At the moment, BMW is under a bit of fire for the grille design of its new 4 Series Coupe. The design is far bigger and bolder than anything the Bavarians have done before, even more so than the gargantuan BMW X7. However, if we’re being honest, Audi has been guilty of using enormous grilles for far longer. Back with the C6 Audi A6 and B7 Audi A4, the folks in Ingolstadt (BMW’s Bavarian neighbors) started putting big grilles on its cars. So why does BMW get the hate, while Audi seems to be abstained from it?
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A simple answer is just execution. It seems as if Audi is better at integrating a larger grille design into the rest of the car’s styling. There’s also a subtlety to the way Audi makes big grilles, if you can even call it that. Relatively, though, Audi’s big grilles seem to be more subtle and less obnoxious than BMW’s new grilles.
Let’s take a look at the BMW 4 Series Coupe and Audi A5 Coupe, as examples of this. So the newly facelifted Audi A5 has a massive grille as well. In fact, in terms of pure purchase space, the A5’s grille is likely larger than the BMW’s. So why is the 4 Series getting so much heat, while the A5 is generally regarded as a good looking car?
A lot of it might have to do with the shape. For instance, the Audi A5’s grille has sharp lines and points, in contrast with the 4 Series’, which is a bit softer, a bit more rounded at its edges. Also, the 4 Series has a thick grille surround, while the Audi’s is slim and actually tapers off toward the bottom.
Next, look at the placement of the grilles. The Audi A5’s grille is a bit shorter and mounted a bit lower than the 4 Series’. Or, at least it is visually. So it makes the front end of the car seem lower and, by nature, sportier. While the 4 Series’ grille is very upright and mounted high on the face of the car, giving it an almost truck-ish appearance.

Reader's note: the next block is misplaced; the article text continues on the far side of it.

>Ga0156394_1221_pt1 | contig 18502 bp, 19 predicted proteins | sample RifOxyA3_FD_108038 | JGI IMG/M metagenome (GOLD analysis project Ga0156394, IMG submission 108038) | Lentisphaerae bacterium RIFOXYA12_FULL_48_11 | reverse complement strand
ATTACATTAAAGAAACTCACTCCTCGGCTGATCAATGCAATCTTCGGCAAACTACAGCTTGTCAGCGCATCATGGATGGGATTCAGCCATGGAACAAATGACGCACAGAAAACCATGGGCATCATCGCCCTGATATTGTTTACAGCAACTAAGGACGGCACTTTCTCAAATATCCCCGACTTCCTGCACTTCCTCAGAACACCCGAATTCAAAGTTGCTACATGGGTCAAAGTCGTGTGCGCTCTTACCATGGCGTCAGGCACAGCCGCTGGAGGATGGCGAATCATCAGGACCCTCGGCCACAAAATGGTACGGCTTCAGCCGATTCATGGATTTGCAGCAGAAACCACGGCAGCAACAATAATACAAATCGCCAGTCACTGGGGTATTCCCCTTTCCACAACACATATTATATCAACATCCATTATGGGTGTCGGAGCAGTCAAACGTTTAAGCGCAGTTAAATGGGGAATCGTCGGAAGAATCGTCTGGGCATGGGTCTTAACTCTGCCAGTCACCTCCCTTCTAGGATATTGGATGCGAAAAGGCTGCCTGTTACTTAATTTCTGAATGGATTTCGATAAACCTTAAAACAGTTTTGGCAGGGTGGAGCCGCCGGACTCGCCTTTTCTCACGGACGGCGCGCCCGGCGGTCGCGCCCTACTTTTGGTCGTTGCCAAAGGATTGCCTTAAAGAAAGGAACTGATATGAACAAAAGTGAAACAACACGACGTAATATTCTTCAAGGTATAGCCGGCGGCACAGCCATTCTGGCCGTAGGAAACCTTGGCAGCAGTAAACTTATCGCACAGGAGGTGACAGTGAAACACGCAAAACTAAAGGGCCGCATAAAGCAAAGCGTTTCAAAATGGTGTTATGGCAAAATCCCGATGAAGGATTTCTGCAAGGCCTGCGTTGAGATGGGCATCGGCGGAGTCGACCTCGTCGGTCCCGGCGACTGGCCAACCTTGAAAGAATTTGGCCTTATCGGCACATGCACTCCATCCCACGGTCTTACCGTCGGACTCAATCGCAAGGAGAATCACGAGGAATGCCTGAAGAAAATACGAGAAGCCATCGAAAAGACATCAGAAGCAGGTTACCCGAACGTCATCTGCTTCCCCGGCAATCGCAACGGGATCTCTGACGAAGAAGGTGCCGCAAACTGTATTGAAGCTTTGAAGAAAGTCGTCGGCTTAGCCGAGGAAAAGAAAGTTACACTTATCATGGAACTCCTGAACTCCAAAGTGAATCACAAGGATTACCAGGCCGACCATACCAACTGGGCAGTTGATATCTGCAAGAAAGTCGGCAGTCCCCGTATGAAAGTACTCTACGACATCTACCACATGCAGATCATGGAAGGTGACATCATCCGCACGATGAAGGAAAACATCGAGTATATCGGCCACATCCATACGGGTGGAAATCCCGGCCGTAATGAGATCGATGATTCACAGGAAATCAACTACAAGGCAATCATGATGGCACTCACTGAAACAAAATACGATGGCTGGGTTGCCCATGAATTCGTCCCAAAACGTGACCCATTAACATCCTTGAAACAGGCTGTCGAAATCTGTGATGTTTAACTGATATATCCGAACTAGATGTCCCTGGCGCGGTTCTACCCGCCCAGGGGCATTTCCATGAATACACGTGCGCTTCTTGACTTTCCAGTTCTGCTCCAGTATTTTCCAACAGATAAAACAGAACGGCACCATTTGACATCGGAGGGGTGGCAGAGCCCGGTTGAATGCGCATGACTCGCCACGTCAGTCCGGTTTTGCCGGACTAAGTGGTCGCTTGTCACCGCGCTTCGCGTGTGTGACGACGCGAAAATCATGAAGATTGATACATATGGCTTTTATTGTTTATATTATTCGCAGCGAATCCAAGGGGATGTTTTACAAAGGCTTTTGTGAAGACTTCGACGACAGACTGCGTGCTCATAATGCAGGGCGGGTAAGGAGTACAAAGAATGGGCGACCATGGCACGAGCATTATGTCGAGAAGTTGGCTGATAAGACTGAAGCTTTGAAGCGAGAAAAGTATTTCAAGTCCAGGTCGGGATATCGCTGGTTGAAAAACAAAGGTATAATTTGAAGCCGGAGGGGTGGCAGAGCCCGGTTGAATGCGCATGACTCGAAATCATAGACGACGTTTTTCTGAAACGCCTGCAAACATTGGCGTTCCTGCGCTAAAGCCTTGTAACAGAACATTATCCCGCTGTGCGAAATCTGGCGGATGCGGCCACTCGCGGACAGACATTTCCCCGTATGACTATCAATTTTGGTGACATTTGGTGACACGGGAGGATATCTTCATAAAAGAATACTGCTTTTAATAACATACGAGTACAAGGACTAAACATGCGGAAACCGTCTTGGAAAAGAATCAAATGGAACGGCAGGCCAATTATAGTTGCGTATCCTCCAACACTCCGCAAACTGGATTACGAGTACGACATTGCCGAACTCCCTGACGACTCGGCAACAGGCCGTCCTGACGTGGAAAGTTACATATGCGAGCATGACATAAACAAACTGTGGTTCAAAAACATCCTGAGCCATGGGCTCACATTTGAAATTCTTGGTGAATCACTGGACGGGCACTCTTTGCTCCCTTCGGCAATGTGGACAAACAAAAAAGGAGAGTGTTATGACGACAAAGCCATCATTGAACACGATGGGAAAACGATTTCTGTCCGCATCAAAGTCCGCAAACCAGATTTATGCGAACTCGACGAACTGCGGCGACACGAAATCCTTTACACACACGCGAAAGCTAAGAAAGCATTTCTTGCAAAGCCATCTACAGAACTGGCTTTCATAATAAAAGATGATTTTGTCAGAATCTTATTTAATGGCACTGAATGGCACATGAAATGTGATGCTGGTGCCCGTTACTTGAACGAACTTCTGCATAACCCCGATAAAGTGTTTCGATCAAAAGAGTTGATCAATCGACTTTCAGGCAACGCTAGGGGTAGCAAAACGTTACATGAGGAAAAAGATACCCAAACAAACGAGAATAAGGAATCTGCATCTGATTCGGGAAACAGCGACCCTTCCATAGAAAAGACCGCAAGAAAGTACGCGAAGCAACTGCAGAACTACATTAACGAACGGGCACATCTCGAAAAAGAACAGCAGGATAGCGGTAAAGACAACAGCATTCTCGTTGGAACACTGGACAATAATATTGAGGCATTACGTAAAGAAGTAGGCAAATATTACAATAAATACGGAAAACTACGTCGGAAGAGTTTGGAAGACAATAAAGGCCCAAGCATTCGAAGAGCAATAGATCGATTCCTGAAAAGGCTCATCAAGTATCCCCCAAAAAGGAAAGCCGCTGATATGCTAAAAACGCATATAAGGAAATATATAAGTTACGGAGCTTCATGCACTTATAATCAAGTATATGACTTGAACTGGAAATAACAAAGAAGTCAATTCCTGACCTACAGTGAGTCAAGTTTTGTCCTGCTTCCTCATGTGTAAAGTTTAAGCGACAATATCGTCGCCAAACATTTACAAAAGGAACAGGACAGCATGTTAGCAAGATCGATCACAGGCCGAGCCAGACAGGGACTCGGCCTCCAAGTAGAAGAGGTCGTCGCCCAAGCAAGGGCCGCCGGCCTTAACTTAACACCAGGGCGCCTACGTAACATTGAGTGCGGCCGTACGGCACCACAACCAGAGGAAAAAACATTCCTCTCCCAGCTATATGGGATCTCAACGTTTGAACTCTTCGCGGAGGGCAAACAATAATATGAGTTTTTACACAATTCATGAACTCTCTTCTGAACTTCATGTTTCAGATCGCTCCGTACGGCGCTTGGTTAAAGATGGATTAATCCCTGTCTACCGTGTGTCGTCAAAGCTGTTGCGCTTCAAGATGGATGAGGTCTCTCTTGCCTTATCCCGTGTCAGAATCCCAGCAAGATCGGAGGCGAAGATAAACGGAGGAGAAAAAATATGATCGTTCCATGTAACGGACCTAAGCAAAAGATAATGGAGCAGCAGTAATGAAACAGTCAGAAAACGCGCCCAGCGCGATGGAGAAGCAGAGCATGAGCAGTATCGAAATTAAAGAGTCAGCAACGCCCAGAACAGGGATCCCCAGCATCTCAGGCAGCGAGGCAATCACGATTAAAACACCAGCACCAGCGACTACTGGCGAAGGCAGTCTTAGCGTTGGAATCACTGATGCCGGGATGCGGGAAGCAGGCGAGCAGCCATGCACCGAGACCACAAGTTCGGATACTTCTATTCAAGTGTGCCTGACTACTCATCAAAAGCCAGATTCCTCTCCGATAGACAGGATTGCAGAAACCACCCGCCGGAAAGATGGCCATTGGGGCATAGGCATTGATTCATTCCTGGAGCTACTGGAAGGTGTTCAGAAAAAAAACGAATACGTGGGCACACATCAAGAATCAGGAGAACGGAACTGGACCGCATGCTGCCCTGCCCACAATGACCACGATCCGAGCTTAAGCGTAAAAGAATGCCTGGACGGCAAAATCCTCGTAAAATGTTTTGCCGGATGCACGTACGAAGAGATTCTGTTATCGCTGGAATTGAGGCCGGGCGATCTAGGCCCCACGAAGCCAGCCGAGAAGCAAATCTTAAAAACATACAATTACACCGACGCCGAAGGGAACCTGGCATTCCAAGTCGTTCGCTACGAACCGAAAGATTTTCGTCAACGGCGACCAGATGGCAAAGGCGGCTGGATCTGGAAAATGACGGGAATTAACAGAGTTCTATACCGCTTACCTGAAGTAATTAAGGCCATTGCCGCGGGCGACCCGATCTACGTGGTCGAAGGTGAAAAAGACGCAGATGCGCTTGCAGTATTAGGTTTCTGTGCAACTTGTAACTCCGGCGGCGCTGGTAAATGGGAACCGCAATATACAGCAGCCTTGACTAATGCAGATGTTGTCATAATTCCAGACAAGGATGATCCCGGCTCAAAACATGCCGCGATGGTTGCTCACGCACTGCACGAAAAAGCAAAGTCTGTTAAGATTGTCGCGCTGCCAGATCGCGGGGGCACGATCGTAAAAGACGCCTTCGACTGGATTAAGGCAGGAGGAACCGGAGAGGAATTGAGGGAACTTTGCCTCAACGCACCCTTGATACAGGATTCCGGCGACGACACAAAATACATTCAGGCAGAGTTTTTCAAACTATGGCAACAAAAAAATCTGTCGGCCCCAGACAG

Also, because of the Bimmer’s tall grille, its hood shut line then needs to be moved backward, exacerbating that effect and also making the shut line quite visible. Audi’s hood shut line comes down, past the top of the headlights, to the very top of the grille. That not only hides the shut line but continues to visually lower the front end of the car.
Now note the surrounding design and lines. Every crease and body line of the front of the Audi seems to coincide with a point or edge of the grille. It all seems very cohesive. That’s not always the case on the 4 Series. Sure, some points line up but that almost seems coincidental. There doesn’t seem to be a lot of cohesion with the face of the BMW, almost as if the entire face was designed without the grille and then some designer slapped it on at the end.
There’s also brand heritage and history of design. While Audi’s new Singleframe grille has become synonymous with the brand itself, Audi has nothing on BMW in terms of design heritage. The twin kidney grilles have long been associated with the BMW brand, dating all the way back to the first World War. So when enthusiasts see such an iconic design change so much, it can be startling and upsetting, even if those emotions are irrational. Because Audi lacks a lot of the same design heritage, it’s freer to experiment with design and take bigger chances without as much scrutiny.
In the end, design and styling are subjective things, as people are allowed to make up their own mind about what looks good and what doesn’t. Are there are aspects of the Audi A5’s grille design that seem more cohesive, more well-designed than those of the BMW 4 Series grille? Maybe and maybe that’s why most fans prefer the Audi. Having said that, at the end of the day, it’s going to be up to customers to decide. It will be interesting to see which grille design wins on the sales sheet.